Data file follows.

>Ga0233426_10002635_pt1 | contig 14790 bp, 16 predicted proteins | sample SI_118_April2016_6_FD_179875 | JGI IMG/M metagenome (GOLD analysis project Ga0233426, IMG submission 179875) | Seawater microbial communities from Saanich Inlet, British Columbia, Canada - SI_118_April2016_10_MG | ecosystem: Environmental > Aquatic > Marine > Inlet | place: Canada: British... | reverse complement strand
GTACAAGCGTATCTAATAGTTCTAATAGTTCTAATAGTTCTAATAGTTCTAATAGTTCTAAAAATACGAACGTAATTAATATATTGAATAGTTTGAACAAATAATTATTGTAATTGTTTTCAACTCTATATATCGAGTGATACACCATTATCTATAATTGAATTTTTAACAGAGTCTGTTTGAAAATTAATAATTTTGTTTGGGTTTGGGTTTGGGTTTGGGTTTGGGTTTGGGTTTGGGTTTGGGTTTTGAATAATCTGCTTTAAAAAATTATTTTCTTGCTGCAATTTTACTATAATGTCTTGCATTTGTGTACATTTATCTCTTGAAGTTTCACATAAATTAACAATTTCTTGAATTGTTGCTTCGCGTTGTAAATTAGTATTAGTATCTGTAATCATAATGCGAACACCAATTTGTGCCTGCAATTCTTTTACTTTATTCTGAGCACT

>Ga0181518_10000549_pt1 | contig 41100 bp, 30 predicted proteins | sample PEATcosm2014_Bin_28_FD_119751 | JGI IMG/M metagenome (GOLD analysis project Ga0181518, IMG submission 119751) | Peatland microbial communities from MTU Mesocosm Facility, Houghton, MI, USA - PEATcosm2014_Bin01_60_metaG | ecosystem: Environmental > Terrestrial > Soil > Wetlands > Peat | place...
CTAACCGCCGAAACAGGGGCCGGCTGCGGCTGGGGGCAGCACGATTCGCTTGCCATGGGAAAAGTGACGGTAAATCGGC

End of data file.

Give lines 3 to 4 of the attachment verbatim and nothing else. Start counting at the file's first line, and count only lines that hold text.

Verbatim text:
>Ga0181518_10000549_pt1 | contig 41100 bp, 30 predicted proteins | sample PEATcosm2014_Bin_28_FD_119751 | JGI IMG/M metagenome (GOLD analysis project Ga0181518, IMG submission 119751) | Peatland microbial communities from MTU Mesocosm Facility, Houghton, MI, USA - PEATcosm2014_Bin01_60_metaG | ecosystem: Environmental > Terrestrial > Soil > Wetlands > Peat | place...
CTAACCGCCGAAACAGGGGCCGGCTGCGGCTGGGGGCAGCACGATTCGCTTGCCATGGGAAAAGTGACGGTAAATCGGC